While on vacation, one of the most interesting elements of visiting a new culture is learning about how the locals enjoy everyday pleasures, and the leisure activities and daily habits that make their culture unique. To get a real flavor of the local culture, many tourists focus on exploring the traditional food in the area. After all, the cliché phrase reminds us that “When in Rome, do as Romans do”, which must include eating like the locals do, too! Many tourists place food at the top of their must-try lists while on vacation.
One of the countries in the Caribbean Sea with the best cooking cultures is Cuba, which has been influenced by many gastronomic cultures over the centuries, including French, Chinese, African, Arabic, Spanish, and Portuguese. A true “fusion” cuisine, some of the more traditional dishes are simple, while the more exciting foods have been shaped by the influx of recipes from visitors, immigrants, and traders. However, Cuba’s most traditional dishes favor simplicity in process and taste, with hours of cooking, steaming, and flash-frying leading to complex, subtle and delicious tastes highlighted with a mild blend of spice.
A Taste of Havana: What to Expect on the Street
Many people expect to travel to Cuba and explore lots of amazing seafood from the surrounding ocean. However, most of Cuban cooking is actually based upon other proteins, such as meat, pork, chicken, and bean dishes. The spices that are typical of Cuban cooking include cumin, laurel leaves, garlic, and oregano, and the flavors of onion, pork, and pepper are critical to the success of a Cuban dish. One of the most typical elements of a flavorful Cuban dish is the sofrito, which is a combination of simple spices and vegetables flash-fried in olive oil.
Great Cuban food is cooked slowly over low heat for a long period of time, allowing different spice flavors to amalgamate and helping meats, rice, and vegetables become very tender. In fact, the tender meat is a critical part of Cuban cuisine: meats are marinated in citrus fruit juices such as orange, lime, and lemon juices and cooked slowly enough that the meat peels easily away from the bone. These meats, along with vegetables such as the root vegetables yuca, boniato, and malanga, are best served with tomato-based sauces. Looking for an extra kick? Look for dishes flavored with a marinade known as mojo, which includes sliced raw onions, cumin, garlic, hot olive oil, lemon juice, and a splash of water.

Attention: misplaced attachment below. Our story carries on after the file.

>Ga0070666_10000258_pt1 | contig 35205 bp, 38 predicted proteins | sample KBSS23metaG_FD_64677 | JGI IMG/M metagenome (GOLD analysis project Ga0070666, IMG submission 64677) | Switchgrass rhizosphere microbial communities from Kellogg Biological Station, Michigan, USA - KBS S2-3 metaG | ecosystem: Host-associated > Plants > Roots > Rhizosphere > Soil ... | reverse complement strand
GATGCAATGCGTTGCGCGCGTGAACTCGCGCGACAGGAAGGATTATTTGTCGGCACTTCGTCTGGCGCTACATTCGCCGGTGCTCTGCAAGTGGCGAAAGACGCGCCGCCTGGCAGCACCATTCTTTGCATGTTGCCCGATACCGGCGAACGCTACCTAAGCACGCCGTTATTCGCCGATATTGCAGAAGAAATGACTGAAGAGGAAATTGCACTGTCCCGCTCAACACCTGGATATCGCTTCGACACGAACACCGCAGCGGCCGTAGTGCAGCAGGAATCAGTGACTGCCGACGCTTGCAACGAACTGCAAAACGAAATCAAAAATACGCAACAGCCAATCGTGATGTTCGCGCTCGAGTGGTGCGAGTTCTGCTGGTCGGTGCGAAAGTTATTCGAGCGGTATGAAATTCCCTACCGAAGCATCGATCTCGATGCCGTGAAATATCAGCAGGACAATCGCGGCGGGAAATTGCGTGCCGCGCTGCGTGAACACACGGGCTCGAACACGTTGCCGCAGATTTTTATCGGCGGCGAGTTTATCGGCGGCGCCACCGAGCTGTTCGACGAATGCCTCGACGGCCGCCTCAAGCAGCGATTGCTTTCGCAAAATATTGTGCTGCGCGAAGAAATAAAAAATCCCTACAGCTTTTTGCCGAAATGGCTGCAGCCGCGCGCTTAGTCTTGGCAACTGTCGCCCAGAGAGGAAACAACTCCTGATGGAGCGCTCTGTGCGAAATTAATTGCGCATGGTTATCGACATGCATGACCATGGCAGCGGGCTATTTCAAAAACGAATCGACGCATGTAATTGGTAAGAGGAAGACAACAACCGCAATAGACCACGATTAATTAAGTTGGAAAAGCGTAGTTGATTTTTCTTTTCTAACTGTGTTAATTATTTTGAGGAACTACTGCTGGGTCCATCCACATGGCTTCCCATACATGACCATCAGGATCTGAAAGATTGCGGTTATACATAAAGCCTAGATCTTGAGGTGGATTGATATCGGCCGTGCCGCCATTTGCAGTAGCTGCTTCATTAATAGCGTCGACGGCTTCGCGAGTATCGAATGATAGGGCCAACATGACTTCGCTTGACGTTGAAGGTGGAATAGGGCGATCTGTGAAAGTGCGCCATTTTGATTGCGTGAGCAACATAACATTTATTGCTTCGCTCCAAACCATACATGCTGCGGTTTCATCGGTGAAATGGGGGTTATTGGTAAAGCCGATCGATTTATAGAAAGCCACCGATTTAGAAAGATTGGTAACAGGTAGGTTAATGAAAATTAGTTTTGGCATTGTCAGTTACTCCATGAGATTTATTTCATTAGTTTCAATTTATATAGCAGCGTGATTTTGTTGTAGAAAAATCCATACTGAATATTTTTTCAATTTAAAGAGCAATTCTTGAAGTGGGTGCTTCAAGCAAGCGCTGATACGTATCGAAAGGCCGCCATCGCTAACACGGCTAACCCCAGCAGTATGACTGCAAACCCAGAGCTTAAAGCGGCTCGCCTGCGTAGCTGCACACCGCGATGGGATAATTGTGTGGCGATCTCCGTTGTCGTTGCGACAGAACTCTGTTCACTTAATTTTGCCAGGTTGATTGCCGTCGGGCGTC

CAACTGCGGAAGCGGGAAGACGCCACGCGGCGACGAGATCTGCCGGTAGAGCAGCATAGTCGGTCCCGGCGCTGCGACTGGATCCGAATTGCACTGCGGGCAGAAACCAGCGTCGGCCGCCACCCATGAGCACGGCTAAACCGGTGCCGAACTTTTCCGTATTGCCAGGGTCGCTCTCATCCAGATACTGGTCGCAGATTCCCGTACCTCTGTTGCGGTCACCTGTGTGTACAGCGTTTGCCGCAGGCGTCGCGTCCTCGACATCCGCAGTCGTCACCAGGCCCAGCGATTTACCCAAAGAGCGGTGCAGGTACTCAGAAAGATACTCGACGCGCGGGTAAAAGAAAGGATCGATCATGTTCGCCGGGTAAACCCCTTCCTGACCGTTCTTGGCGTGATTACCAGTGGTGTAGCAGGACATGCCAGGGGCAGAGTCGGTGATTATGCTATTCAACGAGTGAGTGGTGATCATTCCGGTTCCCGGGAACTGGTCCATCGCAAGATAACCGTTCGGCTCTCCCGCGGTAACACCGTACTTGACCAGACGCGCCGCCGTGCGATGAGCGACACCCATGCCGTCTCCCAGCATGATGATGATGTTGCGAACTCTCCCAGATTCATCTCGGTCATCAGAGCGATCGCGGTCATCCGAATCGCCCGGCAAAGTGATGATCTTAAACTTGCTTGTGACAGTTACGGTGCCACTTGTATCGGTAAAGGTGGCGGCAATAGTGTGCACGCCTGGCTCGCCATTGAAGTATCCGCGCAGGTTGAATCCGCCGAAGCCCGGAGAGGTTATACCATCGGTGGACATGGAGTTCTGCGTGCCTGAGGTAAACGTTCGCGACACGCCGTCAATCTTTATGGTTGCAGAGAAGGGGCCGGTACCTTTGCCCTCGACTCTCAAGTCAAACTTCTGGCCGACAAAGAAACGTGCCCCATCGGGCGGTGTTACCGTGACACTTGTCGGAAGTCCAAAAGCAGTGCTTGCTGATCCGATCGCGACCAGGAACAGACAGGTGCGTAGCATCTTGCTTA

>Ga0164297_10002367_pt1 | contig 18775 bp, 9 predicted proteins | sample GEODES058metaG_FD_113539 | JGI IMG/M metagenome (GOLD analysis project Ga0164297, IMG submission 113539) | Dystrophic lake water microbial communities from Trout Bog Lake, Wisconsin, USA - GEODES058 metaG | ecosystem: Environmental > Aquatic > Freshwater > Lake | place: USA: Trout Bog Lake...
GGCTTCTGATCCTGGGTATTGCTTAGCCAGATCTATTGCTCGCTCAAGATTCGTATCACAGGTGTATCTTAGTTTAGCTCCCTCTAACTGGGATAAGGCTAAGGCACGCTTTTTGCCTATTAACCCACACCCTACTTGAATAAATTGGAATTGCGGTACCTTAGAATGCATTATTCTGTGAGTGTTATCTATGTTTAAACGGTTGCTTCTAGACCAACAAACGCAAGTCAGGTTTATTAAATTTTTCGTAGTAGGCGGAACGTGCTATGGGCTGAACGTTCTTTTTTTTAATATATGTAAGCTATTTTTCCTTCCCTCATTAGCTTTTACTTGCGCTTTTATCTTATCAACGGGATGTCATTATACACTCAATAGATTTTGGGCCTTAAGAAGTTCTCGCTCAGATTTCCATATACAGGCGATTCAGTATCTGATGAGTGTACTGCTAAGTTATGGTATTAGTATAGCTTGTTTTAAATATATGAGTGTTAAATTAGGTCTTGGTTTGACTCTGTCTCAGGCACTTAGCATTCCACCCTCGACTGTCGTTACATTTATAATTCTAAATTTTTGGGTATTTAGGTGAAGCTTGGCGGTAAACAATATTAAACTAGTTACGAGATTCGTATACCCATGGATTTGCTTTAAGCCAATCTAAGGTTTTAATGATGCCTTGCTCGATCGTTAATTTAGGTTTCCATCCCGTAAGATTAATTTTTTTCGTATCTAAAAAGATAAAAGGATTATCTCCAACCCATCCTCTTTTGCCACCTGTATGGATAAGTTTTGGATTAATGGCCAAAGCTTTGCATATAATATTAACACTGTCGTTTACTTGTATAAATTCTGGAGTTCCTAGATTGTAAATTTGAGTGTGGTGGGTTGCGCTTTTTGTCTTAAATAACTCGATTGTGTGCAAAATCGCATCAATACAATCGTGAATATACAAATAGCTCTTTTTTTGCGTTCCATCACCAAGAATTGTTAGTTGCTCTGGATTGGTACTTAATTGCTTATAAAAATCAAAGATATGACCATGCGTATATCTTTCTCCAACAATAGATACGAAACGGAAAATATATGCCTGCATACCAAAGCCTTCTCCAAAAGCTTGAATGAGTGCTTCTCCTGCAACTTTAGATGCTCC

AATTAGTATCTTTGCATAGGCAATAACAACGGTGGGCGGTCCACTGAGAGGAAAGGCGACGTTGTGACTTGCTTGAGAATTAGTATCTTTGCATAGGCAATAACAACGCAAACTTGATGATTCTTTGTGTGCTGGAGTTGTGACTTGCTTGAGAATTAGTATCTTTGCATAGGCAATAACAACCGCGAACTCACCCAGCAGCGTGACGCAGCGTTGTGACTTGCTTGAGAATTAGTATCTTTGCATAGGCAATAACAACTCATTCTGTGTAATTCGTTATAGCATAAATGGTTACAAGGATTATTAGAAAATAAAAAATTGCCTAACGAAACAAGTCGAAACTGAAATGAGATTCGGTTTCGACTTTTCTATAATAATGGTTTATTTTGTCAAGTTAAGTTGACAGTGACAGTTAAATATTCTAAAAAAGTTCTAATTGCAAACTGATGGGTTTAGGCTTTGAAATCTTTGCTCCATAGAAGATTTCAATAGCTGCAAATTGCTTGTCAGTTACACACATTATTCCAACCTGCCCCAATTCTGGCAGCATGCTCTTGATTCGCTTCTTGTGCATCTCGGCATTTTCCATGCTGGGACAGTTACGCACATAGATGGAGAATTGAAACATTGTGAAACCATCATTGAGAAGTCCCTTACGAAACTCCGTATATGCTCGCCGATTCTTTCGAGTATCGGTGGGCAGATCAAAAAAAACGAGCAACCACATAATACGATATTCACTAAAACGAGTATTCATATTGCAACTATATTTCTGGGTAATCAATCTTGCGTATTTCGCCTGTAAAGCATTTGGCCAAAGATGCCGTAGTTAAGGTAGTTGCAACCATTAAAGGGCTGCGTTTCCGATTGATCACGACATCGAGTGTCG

Popular Havana Street Food: Gourmet-Level Cuisine and Local Favorites
If you’re out on the street around breakfast, check into a cafe to find Cuban bread and toasted bread, tostada, and the perky espresso with warm milk drink cafe con leche. The traditional way of enjoying this delicious breakfast includes breaking the tostada into small chunks that are dipped into the milky espresso. On the street, you might want to try coquetas filled with smoky creamed ham.
At lunch, it is popular for both the tourists and the locals to order empanadas—street sandwiches with various meats, vegetables, and cheeses on traditional breads. For example, a “midnight sandwich” (media noche) is a special Cuban ham-and-cheese sandwich deceivingly appropriate for a nighttime meal. Another popular option is pan con bistec, featuring palomilla steak – especially with a side of Cuban potato fries. Top snacks include savory pastries and finger foods from Cuban bakeries, such as small, bite-sized bocadito ham-spread sandwiches, and the flaky, creamy pastelitos with a variety of fillings. Without question, it is impossible to visit Cuba without trying their traditional, melt-in-your-mouth fried plantains (platanos) with delicious spices and multi-dimensional flavors aroused through the slow-cooking process.
Exploring Local Food with a Local Tour Guide
Learning more about Cuban gastronomy is an excellent way for tourists to further engage within Cuban culture. Experimenting with street food, however, does not have to be an experiment. Some guidedtours of Cubaoffer a concentration in the gastronomy field, bringing participants throughout the city of Havana or even across the country in search of delicious Cuban cuisine. Before booking your next trip, be sure to look up the different options involved in hiring a Cuban guide to help you navigate the Havana street food scene.
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This is a post by Ashley Williamson. Ashley is a freelance writer interested in topics related to travel and health. When she is not working she likes to read as much as she can. If you have any questions feel free to leave a comment.